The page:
As part of implementing Master Data Management (MDM) for customer information, one needs to define the “customer data model” that will be deployed in the hub.
To do this, quite often, a company will conduct workshops to get agreement on the common definition of “the customer”. The participants are all the groups or departments that touch and use customer data. These may include Marketing, Sales, Finance, Customer Service (and sometimes Legal).
The objective of these workshops is to list out the entities that are in scope for the MDM project, identify the attributes which define an entity, the possible sources of data for that entity, the business purpose of the entity and the consumers of the entity. As a secondary objective, the next step is to define the relationships among the entities and if there is any need for hierarchical representation of these relationships in the hub. But all this is definitely not an easy task to accomplish.
As an example, take the “company name” attribute for a corporation. The Sales function defines the “company name” as the name on the customer’s business card. Legal, however, needs the legal entity’s name and any alternative names, DBAs or tradestyles. Finance may want to identify the corporation with its D&B-provided name (since credit reports may use that). Tax folks may need the previous names under which this customer has transacted. Customer Service gets the “customer name” from the installed base and Marketing gets it from an external list vendor.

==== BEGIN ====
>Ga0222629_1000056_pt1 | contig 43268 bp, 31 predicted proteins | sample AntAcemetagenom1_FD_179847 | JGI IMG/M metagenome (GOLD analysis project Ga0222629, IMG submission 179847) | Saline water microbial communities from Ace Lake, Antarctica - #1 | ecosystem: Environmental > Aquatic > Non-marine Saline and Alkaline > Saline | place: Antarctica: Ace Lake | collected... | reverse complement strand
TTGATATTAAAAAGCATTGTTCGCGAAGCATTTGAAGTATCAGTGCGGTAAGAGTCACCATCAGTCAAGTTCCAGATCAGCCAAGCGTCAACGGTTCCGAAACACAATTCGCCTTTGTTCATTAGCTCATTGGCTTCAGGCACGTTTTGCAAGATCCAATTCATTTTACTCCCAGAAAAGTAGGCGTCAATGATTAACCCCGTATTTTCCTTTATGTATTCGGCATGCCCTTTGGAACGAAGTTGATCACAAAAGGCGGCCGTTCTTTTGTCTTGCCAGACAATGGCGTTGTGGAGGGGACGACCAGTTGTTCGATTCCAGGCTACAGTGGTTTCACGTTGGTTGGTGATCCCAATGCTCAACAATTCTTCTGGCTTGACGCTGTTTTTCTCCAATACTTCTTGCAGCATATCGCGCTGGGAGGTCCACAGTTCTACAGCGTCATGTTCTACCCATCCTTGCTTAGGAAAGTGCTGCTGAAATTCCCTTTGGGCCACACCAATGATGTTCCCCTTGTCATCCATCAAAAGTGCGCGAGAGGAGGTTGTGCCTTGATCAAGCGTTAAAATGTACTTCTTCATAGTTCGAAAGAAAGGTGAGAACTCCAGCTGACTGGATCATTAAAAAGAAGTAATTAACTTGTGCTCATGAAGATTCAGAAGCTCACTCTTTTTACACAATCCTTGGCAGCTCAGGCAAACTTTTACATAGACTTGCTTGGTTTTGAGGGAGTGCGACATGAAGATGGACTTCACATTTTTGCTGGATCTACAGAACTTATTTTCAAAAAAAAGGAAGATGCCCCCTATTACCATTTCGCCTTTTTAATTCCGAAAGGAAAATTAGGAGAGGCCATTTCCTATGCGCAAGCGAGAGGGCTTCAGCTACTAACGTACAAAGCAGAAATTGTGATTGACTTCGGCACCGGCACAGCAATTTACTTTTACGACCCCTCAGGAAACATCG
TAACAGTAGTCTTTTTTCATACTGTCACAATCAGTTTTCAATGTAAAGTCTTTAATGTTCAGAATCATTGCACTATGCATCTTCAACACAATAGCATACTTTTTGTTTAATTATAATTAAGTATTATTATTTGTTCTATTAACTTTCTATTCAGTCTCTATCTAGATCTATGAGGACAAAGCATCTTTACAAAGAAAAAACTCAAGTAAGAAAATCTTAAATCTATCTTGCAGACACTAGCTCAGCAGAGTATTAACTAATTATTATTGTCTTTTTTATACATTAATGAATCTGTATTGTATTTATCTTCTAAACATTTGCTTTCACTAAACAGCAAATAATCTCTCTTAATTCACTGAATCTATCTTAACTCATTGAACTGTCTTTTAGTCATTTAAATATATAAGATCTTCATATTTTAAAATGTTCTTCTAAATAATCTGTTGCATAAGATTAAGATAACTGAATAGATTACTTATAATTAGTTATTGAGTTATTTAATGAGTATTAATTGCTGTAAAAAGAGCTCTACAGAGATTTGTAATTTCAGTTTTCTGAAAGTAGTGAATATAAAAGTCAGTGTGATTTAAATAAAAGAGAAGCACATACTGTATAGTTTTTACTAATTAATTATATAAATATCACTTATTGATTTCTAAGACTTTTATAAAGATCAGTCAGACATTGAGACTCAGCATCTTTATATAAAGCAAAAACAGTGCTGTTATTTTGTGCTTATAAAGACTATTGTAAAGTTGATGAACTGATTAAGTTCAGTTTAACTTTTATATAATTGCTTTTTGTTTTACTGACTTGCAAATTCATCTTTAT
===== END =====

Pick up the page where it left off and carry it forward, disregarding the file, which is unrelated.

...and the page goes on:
So there you go. These are several different potential views just for “company name”. And you thought, agreeing on the “name” definition would be easy!
Similar issues surface when defining the address-related attributes.
By now, you may be asking yourself, “So, does this end up like spaghetti, with no easy way out?”
A better approach is to gather the customer data from various systems and profile that data before the workshops. Observe the variances in “company name” from various systems and build rules based on those variances. Typos can be weeded out. Standards can be designed and proposed to eliminate the “name duplicates”. Use examples proactively. Then based on these findings and the proposed standards, conducting these workshops will be a much smoother task.
Even after this, if there is no agreement, your data model may need multiple “company name” fields to represent the “name” attribute. The objective is to minimize the number of such occurrences.